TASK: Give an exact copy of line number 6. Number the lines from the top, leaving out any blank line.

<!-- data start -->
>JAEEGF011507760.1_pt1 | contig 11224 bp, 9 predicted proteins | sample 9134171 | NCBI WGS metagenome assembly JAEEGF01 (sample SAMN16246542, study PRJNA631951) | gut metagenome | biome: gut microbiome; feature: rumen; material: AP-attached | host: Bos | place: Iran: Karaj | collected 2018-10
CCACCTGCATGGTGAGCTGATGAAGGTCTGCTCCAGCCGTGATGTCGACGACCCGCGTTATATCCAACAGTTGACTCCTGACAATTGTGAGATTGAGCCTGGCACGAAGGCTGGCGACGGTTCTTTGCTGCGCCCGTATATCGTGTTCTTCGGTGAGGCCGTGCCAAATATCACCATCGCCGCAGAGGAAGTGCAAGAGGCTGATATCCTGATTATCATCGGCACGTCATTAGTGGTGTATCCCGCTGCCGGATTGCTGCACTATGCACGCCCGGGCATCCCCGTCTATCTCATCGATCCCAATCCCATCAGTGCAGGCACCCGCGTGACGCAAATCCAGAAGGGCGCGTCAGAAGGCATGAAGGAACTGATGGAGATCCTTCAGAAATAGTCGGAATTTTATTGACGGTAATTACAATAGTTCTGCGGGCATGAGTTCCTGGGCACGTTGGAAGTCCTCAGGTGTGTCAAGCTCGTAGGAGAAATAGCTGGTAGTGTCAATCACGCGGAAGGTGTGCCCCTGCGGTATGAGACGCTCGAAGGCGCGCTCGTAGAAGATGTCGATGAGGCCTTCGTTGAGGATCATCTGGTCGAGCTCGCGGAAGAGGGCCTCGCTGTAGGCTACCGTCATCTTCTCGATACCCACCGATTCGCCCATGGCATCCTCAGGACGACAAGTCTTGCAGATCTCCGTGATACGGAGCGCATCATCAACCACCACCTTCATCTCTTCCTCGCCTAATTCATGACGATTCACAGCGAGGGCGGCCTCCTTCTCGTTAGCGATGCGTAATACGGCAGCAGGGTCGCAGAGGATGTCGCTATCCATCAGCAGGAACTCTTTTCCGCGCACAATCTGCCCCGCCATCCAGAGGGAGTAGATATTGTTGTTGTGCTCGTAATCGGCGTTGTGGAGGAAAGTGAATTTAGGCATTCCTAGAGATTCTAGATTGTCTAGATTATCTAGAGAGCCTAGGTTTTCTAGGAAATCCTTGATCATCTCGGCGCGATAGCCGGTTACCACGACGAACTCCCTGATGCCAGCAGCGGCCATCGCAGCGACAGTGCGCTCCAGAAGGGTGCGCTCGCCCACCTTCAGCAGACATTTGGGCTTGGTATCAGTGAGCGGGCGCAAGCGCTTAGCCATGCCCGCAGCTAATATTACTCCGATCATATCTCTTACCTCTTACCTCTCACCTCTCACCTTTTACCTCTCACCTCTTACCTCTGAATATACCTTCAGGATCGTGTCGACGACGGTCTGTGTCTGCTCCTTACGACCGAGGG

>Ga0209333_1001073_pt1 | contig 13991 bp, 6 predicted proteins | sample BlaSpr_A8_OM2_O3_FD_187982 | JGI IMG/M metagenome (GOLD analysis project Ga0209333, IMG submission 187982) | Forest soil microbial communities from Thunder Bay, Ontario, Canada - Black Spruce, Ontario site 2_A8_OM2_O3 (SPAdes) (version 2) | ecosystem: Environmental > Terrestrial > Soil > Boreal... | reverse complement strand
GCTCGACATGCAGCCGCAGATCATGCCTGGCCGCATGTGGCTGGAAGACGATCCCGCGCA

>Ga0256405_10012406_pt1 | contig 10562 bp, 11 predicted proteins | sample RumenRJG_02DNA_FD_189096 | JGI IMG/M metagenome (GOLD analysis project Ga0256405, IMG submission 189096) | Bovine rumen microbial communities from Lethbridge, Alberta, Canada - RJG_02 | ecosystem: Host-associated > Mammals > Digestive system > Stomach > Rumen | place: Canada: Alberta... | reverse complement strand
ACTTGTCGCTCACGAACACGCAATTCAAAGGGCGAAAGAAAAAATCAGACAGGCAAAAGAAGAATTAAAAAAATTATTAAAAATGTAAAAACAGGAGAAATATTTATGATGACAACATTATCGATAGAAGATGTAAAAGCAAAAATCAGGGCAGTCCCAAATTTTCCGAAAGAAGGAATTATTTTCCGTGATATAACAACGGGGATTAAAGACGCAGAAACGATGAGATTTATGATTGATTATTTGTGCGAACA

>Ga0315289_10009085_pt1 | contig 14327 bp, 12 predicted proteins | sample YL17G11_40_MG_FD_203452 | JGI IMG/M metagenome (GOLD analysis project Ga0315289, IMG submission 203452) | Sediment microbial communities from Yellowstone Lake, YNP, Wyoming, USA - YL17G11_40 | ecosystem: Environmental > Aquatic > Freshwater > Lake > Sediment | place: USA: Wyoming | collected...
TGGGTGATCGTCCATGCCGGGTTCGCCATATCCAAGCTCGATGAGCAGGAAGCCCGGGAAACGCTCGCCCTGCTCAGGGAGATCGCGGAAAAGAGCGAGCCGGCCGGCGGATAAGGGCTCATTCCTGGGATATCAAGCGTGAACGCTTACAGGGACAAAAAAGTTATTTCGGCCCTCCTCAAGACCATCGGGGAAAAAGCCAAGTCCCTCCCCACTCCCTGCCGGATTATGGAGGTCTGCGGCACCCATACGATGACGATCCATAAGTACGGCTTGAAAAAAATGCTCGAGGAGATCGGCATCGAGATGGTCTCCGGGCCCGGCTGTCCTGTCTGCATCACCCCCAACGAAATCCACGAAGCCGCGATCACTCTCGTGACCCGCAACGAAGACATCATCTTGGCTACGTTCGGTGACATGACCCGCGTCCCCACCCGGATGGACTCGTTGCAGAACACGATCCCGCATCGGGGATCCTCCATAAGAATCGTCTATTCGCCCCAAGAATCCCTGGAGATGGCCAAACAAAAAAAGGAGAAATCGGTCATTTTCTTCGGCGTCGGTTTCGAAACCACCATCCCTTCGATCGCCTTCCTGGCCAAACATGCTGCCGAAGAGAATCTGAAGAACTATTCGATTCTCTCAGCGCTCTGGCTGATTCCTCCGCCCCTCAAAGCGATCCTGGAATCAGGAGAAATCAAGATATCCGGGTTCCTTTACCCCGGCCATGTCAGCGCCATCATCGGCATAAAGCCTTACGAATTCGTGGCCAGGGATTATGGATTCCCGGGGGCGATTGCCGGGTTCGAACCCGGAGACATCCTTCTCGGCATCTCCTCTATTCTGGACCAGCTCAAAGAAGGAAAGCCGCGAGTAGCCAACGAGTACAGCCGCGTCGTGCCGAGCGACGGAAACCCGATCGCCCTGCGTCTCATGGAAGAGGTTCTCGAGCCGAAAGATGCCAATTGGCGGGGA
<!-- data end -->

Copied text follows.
ACTTGTCGCTCACGAACACGCAATTCAAAGGGCGAAAGAAAAAATCAGACAGGCAAAAGAAGAATTAAAAAAATTATTAAAAATGTAAAAACAGGAGAAATATTTATGATGACAACATTATCGATAGAAGATGTAAAAGCAAAAATCAGGGCAGTCCCAAATTTTCCGAAAGAAGGAATTATTTTCCGTGATATAACAACGGGGATTAAAGACGCAGAAACGATGAGATTTATGATTGATTATTTGTGCGAACA